We all hope for health care in the genomic era to become as easy and personal as a smartphone app. And perhaps at some point it will be. At some medical centers, electronic health records already include a list of patients’ genetic variations that might trigger harmful drug reactions and send ‘pop-up’ alerts to warn the physician or pharmacist. This is just the tip of the iceberg, but it’s a harbinger of things to come. Our big challenge is to translate all the new discoveries and data from the genome project into a format that physicians and other health care providers can use to improve health.
To bridge that transition from discovery to diagnostics and treatments, the NIH launched the Genetic Testing Registry (GTR) last year. There are hundreds of genetic testing companies, thousands of genetic tests for thousands of diseases, and some diseases have more than 20 names. What a challenge for providers to sort through! GTR is becoming a central repository of all the genetic tests available, and therefore greatly simplifies this search. It’s a vital resource, as providers can’t be expected to know all the diseases and genes or to keep tabs on the growing number of tests.
GTR is a free online tool. Health care providers simply type in a disease or gene, get a list of available genetic tests, and compare and order them. Importantly, the system promotes transparency by encouraging companies to voluntarily share detailed information about the tests, evidence that the tests predict what they claim, and proof that this information improves health in some way for patients and families.
To date, about 285 companies have participated, and NIH has extended invitations to hundreds more. GTR contains information on more than 3,000 tests that encompass about 2,100 diseases—such as Huntington’s, Marfan syndrome, and cystic fibrosis. GTR also includes tests that predict adverse reactions to drugs or the need to adjust doses.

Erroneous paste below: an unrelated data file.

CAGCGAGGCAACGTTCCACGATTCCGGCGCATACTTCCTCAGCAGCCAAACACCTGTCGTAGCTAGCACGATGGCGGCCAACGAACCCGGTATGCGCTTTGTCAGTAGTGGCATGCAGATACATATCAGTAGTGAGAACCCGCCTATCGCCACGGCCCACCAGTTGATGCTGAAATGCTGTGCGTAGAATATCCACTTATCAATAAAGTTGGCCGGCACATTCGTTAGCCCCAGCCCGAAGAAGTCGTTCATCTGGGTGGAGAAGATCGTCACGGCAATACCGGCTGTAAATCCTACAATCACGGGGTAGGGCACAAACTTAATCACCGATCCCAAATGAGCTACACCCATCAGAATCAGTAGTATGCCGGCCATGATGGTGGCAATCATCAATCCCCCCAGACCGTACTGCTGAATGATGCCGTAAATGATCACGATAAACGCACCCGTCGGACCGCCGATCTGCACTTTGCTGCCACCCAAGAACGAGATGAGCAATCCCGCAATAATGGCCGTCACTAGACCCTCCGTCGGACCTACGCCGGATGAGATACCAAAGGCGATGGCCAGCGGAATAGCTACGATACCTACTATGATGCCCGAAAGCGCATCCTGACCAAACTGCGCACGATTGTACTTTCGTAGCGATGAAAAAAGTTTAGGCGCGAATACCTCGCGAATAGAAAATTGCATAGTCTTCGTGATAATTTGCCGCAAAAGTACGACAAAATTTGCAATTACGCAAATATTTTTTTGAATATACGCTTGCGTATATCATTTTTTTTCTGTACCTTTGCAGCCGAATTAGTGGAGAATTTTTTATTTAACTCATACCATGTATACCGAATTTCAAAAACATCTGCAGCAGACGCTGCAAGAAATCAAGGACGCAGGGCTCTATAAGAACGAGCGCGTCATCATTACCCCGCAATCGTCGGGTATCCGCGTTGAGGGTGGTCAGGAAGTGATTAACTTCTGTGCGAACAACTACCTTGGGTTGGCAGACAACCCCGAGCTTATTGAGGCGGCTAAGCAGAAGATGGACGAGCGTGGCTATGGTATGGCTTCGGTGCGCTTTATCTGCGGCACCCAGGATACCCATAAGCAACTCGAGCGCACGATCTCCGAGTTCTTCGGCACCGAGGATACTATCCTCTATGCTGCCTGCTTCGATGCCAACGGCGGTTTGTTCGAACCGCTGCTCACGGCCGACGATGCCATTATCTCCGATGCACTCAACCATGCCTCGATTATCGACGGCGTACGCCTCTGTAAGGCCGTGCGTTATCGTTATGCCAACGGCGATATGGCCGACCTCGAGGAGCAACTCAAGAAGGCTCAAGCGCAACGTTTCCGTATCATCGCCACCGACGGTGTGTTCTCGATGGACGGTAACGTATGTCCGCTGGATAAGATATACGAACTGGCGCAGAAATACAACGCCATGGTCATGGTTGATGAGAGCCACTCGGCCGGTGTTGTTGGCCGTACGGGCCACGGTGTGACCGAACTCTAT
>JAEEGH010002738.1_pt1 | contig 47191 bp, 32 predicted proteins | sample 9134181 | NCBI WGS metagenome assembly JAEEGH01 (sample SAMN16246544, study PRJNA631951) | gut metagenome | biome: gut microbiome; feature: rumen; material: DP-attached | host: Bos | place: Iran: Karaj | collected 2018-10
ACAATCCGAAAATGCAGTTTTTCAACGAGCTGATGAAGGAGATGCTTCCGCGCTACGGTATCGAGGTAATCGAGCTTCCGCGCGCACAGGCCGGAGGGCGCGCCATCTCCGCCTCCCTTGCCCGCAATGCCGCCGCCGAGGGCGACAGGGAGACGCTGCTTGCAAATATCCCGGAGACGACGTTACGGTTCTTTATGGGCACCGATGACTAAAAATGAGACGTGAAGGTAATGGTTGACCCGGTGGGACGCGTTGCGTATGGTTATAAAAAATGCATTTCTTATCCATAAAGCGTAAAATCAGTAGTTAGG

GTR is an expanding resource that also helps health care providers identify relevant clinical trials, access professional practice guidelines, and find support groups for their patients. It also provides links to consumer friendly information about each disease.
Figuring out how to translate all the discoveries about the genome into better health and disease prevention is a major priority. GTR is part of the solution, as noted in a recent article in the Journal of the American Medical Association . As we create new tools like GTR and ClinVar —an online catalog of all known genetic variations and their health consequences—and stitch them together, your health care will be empowered.
 Accessing genomic medicine: affordability, diffusion, and disparities. Tuckson RV, Newcomer L, De Sa JM. JAMA. 2013 Apr 10;309(14):1469-70.
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NIH support: National Center for Biotechnology Information, National Library of Medicine; National Human Genome Research Institute